Shortly before Prohibition began, the U.S. Supreme Court, in Village of Euclid v. Ambler Realty, validated a zoning ordinance based on the court’s finding that maintaining the character of the community was a valid government interest. When vineyards and wineries came back online after Repeal, they faced new legal considerations concerning their operations in recently adopted city and county general plans and zoning codes.

Cities and Counties in California adopted general plans and zoning ordinances pursuant to Government Code section 65000 et seq. In these plans and ordinances, cities and counties designated areas where only agricultural uses were permitted, what activities were “agricultural uses” permitted by right, and what activities fell outside that category and were either prohibited or required a permit. Before the local government implemented land use planning measures a grape grower could build a winery and process his grapes on-site, open a shop in the winery to sell his wine, and host public and private events at the estate winery, all likely without needing to seek any approvals or permits from local government. By contrast, as an example of what most cities and counties require today, in Monterey County a vineyard owner or prospective buyer who wanted to build a winery on site would need to apply for and obtain a special use permit prior to construction of a winery on land zoned for agricultural/industrial use (See Monterey County Zoning Code 21.06.020 & 21.24.060(F)). Almost every zoning code in California contains a similar requirement.

California law also requires that any discretionary government action be taken within full public view (See California Govt. Code §§ 54950-54962). This includes decisions of a local planning commission and/or board of supervisors to approve or deny a special use permit (or to change zoning or grant a variance which, in some counties, may also help a vineyard owner establish an on-site winery). The local agency responsible for the decision must provide public notice, publish the agenda of the meeting where the permit will be considered, allow members of the public to attend the meeting and comment, and deliberate in open session. What this means for applicants is that any neighbor, competitor, or teetotaler is given the opportunity to attempt to persuade the agency to deny the permit. There are, however, legal requirements the agency must follow in making its decision, and an attorney can assist any applicant facing opposition in understanding the validity of the opponents’ views and the basis for an agency’s final decision.

What’s more, any discretionary action taken by local agencies must be analyzed in terms of its direct, indirect, and cumulative environmental impacts pursuant to the California Environmental Quality Act (CEQA, Cal. Pub. Res. Code § 21000 et. seq.). The local agency cannot approve a project if there are any significant adverse impacts on the environment that will not be mitigated according to the project’s plans (there is some room for approval even if there will be significant environmental impacts, but discussion of CEQA and winery operations could be an entire post in itself, so for now, know that significant environmental impacts will be a problem for an applicant). Thus the applicant should consider any potential environmental effects, including increased runoff, impact on endangered or threatened species, and how to deal with waste water, among other considerations, in planning construction of a winery.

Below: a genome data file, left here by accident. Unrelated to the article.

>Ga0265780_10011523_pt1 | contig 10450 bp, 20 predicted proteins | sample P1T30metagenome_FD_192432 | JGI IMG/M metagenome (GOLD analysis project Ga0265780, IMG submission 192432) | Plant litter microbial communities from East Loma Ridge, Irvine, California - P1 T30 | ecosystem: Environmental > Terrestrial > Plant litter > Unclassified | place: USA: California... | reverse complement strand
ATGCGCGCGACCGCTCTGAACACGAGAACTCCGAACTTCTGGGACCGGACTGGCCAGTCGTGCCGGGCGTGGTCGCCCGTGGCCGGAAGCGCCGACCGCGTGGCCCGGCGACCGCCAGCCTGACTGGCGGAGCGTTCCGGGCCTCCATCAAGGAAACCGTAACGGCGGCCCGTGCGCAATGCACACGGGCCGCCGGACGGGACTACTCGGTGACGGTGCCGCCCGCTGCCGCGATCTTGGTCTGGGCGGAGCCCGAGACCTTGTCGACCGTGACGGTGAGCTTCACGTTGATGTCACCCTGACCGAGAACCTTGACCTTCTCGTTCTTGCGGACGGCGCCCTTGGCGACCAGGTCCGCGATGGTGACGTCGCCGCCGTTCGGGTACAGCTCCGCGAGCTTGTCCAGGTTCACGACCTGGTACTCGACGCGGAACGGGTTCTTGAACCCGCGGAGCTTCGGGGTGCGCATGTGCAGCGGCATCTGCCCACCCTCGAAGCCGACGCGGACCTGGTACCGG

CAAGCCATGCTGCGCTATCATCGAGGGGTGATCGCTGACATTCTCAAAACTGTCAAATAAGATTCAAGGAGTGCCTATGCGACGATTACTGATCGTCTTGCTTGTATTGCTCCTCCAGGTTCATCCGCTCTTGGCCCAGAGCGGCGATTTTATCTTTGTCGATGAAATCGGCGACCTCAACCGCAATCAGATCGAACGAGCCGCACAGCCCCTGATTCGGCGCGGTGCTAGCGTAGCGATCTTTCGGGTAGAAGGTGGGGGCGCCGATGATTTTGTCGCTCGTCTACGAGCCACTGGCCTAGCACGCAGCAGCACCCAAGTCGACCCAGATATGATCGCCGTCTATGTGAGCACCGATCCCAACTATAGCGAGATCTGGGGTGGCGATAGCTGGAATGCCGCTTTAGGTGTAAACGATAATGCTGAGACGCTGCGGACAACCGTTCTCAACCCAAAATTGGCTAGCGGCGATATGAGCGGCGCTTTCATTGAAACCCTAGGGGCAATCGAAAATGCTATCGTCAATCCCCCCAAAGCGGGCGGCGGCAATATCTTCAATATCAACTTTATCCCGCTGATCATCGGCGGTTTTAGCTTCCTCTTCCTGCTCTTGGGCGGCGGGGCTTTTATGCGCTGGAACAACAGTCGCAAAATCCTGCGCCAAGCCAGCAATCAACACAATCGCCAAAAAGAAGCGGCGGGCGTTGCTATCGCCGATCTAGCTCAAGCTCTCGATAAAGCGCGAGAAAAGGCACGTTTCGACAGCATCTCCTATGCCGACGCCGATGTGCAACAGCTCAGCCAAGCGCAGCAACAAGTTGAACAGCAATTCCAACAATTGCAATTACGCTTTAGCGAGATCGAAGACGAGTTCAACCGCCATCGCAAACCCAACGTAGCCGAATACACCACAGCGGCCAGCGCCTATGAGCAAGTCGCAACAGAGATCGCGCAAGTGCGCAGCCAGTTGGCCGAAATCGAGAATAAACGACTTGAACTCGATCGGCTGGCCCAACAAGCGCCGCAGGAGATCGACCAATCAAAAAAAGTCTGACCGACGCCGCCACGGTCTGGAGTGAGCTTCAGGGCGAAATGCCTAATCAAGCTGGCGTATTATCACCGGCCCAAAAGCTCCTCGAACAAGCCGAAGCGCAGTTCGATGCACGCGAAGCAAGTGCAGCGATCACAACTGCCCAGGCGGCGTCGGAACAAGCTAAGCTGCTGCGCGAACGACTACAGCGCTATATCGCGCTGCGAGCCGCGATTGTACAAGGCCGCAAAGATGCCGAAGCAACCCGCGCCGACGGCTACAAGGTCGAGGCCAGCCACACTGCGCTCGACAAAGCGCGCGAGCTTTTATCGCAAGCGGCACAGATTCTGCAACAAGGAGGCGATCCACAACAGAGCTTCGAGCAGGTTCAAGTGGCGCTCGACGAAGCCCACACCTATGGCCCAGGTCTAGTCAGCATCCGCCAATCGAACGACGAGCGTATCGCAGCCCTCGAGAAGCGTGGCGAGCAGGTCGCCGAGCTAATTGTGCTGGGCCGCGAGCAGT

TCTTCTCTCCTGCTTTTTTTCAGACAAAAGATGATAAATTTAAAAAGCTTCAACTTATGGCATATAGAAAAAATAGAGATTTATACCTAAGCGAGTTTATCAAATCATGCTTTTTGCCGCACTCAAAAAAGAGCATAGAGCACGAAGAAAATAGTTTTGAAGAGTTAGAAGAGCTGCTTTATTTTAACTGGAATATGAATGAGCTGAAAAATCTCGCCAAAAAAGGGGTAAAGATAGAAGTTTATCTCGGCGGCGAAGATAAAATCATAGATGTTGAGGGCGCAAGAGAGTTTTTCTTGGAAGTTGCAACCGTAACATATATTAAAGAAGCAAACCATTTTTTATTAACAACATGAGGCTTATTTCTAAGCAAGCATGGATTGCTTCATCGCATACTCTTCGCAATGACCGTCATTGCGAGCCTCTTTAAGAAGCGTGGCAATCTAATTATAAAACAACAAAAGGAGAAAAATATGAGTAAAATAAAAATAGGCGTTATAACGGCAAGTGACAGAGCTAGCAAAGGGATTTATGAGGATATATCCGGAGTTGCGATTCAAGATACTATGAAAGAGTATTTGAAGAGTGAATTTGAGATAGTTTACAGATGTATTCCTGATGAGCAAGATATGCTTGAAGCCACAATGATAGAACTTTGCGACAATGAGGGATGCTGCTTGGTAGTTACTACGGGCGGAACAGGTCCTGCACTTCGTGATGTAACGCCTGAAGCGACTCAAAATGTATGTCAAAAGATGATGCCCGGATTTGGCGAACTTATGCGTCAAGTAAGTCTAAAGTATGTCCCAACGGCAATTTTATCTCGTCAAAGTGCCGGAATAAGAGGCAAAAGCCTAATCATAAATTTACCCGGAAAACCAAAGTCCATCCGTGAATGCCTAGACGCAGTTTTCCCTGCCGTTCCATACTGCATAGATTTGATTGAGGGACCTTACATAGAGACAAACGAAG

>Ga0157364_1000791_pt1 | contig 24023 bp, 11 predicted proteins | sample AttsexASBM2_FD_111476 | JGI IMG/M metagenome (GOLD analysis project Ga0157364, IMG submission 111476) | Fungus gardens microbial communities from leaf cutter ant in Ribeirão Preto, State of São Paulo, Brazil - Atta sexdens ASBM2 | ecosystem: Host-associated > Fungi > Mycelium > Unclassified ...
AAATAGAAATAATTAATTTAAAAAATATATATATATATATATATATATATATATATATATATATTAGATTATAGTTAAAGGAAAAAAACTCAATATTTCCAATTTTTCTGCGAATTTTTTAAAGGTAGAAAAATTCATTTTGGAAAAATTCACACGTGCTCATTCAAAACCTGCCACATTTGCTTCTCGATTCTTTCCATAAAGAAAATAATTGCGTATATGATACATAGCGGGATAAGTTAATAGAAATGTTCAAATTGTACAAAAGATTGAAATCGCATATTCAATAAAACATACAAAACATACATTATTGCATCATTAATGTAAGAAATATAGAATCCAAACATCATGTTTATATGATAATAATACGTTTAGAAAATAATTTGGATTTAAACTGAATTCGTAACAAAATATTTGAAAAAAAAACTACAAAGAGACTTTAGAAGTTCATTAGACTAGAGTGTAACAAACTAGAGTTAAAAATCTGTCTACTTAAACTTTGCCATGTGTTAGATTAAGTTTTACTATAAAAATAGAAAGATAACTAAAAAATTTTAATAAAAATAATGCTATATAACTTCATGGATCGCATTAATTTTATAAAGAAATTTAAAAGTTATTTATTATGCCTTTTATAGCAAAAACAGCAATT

Finally, one additional California law that can impact estate winery operations is the California Land Conservation Act, more popularly known as the Williamson Act. Passed in 1965, the purpose of the Williamson Act was to provide an incentive for the preservation of prime agricultural land in California, which was being threatened by rapid suburban sprawl. The Act allows counties to enter into ten-year renewable contracts with land owners to retain the land for agricultural or compatible uses for the contract term. In exchange, the land owners receive a tax break on their property taxes because the value of the land can only be assessed based on its use for agriculture, and not for potential uses that would increase the value of the land such as subdivision for residential development. At least one estate winery in California has faced allegations that its activities violate the Williamson Act’s restrictions; in the Lodi area, the San Joaquin Farm Bureau Federation challenged the decision to allow an estate winery to cater weddings and other special events on their property, claiming this is a non-agricultural use prohibited by the Williamson Act. The Farm Bureau raised their concerns by testifying in opposition to the use at public hearings held by the county planning commission and board of supervisors, and filing a complaint with the California Department of Conservation, which oversees Williamson Act contracts. More information on the Williamson Act and the effects it may have on use of vineyard land can be found on the Department of Conservation’s website.

If you own a vineyard, or are thinking of purchasing one, and would like to establish a winery on-site, consider contacting a wine law attorney to determine how these considerations could affect you.


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